On the other hand, my current WIP has something prologue-like that I think may just wind up being 'chapter one'. It's a short story (10 KWords) about one of the characters, which occurs twenty years before the main story. It's followed by anotehr 10 KWords (in 1-2 KWord shorts) covering the intervening 20 years, followed by the meat of the story.

Which isn't really a traditional 'prologue', now, is it? *sheepish*
Nevena Georgieva
Posted: Thursday, June 14, 2012 4:32 PM
Joined: 2/9/2012
Posts: 427


Welcome to Book Country!

There are some editors and agents out there who really dislike a prologue... However, if you do use it, make sure it's short and sweet, and adds a unique glimpse to your book that couldn't be accomplished by a first chapter.

If it's too long, turn it into a chapter, or else it might fail to hook the reader and make her read more!

My 2 cents.

Maya Starling
Posted: Monday, May 6, 2013 10:59 AM
Joined: 4/24/2013
Posts: 45

I was recently wondering the same thing and learned that Prologue's are frowned upon, especially when a lot of authors use it to tell the backstory or for infodumps (in Fantasy particularly).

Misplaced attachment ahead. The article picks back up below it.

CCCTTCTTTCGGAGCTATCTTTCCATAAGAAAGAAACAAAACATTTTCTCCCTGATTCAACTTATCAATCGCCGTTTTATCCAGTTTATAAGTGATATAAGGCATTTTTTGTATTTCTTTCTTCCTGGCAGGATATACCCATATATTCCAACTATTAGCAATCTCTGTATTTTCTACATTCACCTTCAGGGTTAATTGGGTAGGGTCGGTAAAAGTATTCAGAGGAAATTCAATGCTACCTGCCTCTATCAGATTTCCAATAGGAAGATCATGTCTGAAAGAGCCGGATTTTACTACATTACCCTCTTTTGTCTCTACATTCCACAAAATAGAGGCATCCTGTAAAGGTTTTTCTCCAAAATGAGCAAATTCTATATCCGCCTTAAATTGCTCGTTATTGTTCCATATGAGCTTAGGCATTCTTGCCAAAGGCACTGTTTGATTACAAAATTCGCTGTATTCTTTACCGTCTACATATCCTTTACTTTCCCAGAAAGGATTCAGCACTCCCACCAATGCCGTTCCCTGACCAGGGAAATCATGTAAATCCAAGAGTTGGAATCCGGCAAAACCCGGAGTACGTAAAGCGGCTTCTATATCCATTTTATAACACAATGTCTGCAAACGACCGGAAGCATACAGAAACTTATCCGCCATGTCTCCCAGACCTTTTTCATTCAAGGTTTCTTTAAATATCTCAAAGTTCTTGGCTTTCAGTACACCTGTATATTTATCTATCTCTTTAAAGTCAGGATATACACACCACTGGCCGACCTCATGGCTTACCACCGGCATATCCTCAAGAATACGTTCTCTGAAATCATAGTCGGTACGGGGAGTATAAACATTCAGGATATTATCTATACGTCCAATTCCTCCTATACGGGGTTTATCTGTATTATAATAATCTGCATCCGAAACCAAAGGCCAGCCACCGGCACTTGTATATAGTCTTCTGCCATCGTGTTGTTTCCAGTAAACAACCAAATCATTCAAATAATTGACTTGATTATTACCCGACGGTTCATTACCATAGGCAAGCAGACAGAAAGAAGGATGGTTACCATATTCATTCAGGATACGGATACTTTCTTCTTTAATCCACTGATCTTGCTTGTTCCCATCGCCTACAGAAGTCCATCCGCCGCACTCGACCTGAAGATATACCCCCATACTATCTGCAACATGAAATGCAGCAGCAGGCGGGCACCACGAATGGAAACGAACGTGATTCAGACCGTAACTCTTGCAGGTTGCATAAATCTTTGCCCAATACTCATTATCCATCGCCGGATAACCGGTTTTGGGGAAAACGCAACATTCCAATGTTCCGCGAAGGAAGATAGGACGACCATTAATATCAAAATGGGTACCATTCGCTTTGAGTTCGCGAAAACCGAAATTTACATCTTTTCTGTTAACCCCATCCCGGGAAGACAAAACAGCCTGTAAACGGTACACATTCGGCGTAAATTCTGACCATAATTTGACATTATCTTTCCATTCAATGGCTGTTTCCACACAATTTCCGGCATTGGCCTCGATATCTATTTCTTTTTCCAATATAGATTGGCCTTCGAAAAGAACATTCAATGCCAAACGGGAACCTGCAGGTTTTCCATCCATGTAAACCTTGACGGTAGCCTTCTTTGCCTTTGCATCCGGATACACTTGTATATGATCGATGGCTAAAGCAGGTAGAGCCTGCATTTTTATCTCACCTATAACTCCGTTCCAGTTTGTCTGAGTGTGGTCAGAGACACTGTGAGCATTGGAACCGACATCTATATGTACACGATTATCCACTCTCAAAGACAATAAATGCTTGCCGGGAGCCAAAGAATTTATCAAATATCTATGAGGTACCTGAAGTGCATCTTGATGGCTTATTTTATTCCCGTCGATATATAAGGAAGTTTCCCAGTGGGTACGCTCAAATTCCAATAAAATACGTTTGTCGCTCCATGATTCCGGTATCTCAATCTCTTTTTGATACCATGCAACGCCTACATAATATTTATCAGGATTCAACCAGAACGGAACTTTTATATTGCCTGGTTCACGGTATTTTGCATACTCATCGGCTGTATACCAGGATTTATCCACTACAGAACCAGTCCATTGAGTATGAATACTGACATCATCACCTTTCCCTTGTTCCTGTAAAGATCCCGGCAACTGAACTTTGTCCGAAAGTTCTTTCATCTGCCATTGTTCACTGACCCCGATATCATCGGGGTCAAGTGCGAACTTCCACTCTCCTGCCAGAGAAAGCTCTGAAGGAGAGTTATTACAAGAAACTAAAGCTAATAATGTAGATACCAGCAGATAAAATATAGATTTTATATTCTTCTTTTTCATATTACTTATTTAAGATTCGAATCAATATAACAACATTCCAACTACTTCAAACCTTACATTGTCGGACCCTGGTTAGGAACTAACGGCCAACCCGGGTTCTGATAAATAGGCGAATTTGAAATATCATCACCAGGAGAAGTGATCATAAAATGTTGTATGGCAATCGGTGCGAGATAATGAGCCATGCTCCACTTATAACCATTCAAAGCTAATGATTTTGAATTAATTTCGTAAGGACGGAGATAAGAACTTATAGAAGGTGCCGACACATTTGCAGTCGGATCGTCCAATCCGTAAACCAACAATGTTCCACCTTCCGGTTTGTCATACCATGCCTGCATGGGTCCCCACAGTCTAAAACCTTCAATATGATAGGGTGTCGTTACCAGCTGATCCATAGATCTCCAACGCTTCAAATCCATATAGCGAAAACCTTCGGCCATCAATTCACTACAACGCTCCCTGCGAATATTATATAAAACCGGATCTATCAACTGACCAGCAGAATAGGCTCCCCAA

I've gone back and forth with my prologue/first chapter but I'm not sticking to it being the first chapter, although quite shorter than all the rest, but it works better as a first chapter anyway.
TE Hauxwell
Posted: Thursday, May 9, 2013 2:42 PM
Joined: 4/24/2013
Posts: 18

I originally started Busy My Heart without a prologue but as I firmed up my ideas for how the plot would eventually unravel I decided I needed a prologue because telling that story of Freddy and Donald's injuries became vital to the plot and I didn't feel there was a place in the rest of the story to shoe horn in a flash back sequence. It would have felt more awkward than a prologue.

Posted: Thursday, May 9, 2013 11:26 PM
I had a prologue once. But that was before I realized I could put the gist of what it contained into backstory and scatter it through the first chapters, which worked much better.

Posted: Thursday, December 12, 2013 2:00 PM